The Man Who Laughs 1928 is based on Victor Hugo’s novel about a disfigured performer in 17th century England who struggles with his identity, class, and love.
Release date: 27 April 1928 (NYC Premiere), 4 November 1928
Director: Paul Leni
Cast: Mary Philbin, Conrad Veidt, Brandon Hurst, Julius Molnar Jr, Olga Vladimirovna Baklanova, Cesare Gravina, Stuart Holmes, Samuel de Grasse, George Siegmann, Josephine Crowell, D’Arcy Corrigan, Torben Meyer, Edgar Norton, Nick De Ruiz, Frank Puglia, Charles Puffy
Studio: Universal Studios
Country: United States
The Man Who Laughs 1928 Review
The Man Who Laughs is a 1928 silent romantic drama film directed by Paul Leni and starring Conrad Veidt, Mary Philbin, and Olga Baclanova. The film follows the story of Gwynplaine (Veidt), a young man who is disfigured by a cruel lord and left with a permanent grin on his face. Despite his tragic appearance, Gwynplaine falls in love with a blind girl, Dea (Philbin), and the two must navigate a world that judges them based on their looks.
Veidt delivers a captivating and heartbreaking performance as Gwynplaine, bringing a sense of humanity and depth to the character despite the heavy makeup and prosthetics. Philbin also shines in her role as the gentle and compassionate Dea. The film’s stunning visuals and use of expressionistic camera techniques create a haunting and dreamlike atmosphere that perfectly complements the film’s themes.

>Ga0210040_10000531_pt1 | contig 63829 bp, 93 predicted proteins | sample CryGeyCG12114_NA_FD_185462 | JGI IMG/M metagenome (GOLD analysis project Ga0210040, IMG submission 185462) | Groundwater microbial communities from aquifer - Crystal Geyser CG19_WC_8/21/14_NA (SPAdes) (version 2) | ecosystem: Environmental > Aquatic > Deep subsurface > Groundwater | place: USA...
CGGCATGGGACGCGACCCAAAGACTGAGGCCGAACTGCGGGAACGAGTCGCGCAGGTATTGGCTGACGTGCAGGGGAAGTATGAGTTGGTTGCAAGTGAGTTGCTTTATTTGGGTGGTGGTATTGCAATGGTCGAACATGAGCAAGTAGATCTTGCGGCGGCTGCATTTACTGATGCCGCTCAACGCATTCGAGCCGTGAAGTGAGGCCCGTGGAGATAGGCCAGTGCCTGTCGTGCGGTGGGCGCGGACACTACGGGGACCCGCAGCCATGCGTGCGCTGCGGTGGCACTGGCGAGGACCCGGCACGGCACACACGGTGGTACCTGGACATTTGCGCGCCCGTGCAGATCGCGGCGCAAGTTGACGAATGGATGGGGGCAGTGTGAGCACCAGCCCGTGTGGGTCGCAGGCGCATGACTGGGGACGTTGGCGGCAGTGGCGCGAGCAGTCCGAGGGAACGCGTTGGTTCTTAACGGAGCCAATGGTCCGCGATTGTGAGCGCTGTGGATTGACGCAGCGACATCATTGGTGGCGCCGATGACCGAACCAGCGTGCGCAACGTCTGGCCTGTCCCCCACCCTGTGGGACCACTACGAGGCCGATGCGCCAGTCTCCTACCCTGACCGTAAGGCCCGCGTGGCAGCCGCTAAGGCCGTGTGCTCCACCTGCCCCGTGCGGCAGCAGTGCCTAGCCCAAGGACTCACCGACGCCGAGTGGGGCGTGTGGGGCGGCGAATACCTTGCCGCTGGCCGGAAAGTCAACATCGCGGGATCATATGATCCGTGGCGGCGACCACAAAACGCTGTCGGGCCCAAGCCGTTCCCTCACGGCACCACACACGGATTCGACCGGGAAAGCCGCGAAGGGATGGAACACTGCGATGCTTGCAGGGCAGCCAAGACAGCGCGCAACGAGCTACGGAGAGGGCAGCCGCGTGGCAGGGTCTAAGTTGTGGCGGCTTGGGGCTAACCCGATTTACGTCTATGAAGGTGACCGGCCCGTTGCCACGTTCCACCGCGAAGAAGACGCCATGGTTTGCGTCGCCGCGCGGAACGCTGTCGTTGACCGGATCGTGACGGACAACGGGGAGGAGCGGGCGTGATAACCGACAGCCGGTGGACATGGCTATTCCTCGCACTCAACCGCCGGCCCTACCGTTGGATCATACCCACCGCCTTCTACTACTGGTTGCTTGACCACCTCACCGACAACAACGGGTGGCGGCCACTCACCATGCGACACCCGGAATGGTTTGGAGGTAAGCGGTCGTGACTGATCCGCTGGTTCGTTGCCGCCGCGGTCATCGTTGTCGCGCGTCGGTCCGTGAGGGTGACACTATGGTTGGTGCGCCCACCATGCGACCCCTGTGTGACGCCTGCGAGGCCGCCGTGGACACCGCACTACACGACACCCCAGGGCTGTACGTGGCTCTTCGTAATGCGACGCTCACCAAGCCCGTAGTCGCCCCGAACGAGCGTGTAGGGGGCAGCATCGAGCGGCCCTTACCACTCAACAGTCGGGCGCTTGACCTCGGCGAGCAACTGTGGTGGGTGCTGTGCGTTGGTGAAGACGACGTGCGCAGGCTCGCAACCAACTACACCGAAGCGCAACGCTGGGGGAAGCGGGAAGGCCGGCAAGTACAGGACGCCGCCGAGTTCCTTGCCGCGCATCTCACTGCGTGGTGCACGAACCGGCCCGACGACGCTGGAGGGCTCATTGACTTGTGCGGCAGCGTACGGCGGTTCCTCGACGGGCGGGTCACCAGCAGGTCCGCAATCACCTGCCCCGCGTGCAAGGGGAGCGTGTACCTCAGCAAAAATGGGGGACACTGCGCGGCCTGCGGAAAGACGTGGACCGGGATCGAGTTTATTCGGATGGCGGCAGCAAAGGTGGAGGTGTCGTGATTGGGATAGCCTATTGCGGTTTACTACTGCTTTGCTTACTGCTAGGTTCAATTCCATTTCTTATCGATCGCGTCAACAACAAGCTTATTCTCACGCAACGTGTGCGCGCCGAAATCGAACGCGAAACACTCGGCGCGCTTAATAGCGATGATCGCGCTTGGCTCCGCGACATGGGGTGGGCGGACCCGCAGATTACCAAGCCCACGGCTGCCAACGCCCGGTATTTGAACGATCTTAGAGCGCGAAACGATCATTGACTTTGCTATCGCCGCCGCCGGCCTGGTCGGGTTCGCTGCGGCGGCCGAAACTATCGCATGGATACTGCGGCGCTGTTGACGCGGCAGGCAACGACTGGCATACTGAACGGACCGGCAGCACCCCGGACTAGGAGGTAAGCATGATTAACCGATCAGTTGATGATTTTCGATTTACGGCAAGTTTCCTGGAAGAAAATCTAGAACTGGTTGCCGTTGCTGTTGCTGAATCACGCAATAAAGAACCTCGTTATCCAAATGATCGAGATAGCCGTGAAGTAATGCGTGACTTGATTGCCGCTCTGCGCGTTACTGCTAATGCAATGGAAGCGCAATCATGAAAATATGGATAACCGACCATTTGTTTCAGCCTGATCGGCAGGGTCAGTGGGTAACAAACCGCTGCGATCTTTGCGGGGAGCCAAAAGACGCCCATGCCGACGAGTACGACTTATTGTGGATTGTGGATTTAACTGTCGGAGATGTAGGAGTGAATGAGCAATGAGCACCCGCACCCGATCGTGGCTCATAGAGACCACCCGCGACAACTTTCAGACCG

Interestingly, the film’s visual design and makeup for Gwynplaine inspired the creation of the Joker character in Batman comics, as well as the iconic smiley face graphic used in popular culture.
Overall, The Man Who Laughs is a powerful and emotionally charged film that explores the themes of love, beauty, and identity. Veidt’s unforgettable performance and the film’s stunning visuals make it a true masterpiece of the silent film era and a must-see for fans of classic cinema.
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The Man Who Laughs 1928 Trailer
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